This is Stompy — a giant hexapod that you can ride in. (How
awesome is that!?)
Stompy is the brainrobot of Artisian's Asylum, a hackerspace out
in Boston. This is actually a serious undertaking. The guys behind it are
experienced roboticists from places like Boston Dynamics, Barrett,
and DEKA. The robot will be powered by a 135 horsepower engine
driving a whole bunch of hydraulics, and while it's largely designed to
stomp around in an exhibitory manner, the team has big plans fot it.
The robot isn't just being built for fun. It has practical purposes,
as well. With six force-sensitive legs and a ground clearance of six
feet, the robot will be able to walk over broken terrain that varies
from mountainous areas, to rubble piles, to water up to seven or eight
feet deep —
everywhere existing ground vehicles can't go. Not only that, while
navigating such terrain Stompy could carry 1,000 pounds at 2-3 mph, and
up to 4,000 pounds at 1 mph. This is important in disaster areas because
Stompy (and the technology it represents) could easily reach people who
can't be reached by other means.
So how big is big? Check out the photo.
Yep. That's a person! A really tall person named Matt.
LEAPS OF FAITH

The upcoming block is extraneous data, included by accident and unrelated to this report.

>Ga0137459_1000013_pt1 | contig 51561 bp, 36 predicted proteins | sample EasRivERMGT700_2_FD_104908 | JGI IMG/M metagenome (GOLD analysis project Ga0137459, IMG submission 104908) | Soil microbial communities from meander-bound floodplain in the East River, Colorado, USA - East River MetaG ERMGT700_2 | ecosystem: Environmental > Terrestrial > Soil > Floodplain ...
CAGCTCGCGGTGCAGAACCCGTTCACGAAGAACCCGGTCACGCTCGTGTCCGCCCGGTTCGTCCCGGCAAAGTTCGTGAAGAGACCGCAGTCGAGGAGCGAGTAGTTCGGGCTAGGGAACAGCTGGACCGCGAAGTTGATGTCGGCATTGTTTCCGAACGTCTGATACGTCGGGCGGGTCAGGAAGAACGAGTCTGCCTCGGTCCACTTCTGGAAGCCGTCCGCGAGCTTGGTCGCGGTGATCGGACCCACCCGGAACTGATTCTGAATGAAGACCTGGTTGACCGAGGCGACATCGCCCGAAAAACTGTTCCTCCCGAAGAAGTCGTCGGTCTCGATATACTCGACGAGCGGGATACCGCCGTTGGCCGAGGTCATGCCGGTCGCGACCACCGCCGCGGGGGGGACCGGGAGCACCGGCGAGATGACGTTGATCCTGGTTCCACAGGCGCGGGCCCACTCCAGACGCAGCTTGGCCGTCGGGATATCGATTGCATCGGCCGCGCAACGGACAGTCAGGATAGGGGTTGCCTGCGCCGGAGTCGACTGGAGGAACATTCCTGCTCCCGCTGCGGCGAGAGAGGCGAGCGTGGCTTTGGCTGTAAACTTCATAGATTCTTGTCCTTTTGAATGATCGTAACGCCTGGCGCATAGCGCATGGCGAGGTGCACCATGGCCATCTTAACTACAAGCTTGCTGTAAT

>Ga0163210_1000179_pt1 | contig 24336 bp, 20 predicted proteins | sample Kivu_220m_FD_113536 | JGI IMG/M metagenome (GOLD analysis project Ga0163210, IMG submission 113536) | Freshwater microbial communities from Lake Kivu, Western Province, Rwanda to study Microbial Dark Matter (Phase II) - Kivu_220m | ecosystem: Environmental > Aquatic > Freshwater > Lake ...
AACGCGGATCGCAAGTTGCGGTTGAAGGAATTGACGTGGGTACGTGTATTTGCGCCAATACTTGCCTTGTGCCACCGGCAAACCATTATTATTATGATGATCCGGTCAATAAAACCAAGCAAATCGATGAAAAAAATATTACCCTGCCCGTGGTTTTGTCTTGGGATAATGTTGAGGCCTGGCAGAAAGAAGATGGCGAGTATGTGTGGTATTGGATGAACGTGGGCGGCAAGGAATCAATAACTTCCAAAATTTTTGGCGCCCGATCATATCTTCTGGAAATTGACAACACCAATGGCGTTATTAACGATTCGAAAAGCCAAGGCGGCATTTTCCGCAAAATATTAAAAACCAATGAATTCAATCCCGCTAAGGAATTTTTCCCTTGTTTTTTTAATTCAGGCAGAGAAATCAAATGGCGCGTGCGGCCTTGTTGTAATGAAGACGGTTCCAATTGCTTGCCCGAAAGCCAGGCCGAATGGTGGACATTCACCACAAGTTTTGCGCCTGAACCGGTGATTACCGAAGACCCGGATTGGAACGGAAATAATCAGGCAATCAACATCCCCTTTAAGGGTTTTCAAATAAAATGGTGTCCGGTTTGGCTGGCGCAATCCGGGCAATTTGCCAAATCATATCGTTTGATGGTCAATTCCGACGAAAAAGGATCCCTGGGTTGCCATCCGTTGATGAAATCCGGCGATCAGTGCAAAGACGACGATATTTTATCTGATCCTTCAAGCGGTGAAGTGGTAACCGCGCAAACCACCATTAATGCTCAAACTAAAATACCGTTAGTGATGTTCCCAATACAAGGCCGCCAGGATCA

Roboticists at the Harbin Institute of Technology in
China have managed to make a robotic insect that — in
addition to walking on water — can also jump. Modeled
after a water strider, the legs of this robot are made of a a
porous, water-repellent nickel foam. The concept is that if
you spread the weight of the robot out enough, the
surface tension of the water can support it. This is a tall
order for a robot this large. Weighing in at 11 grams, this
porker is over a thousand times the mass of its biological
To get the robot to jump, a separate set of legs was added, bringing the total to five. By using these actuating legs to push
against the surface of the water, the robot was able to make leaps 14 centimeters high and 35 centimeters long, taking off at
nearly 65 kph which is impressive for such a little guy. Robots like these could skim across lakes and other bodies of water to
monitor water quality or act as tiny spies.
Cool tidbits herein provided by www.botjunkie.com, www.robotsnob.com, www.plasticpals.com, http://www.robots-dreams.com/, and other places.
28 SERVO 10.2012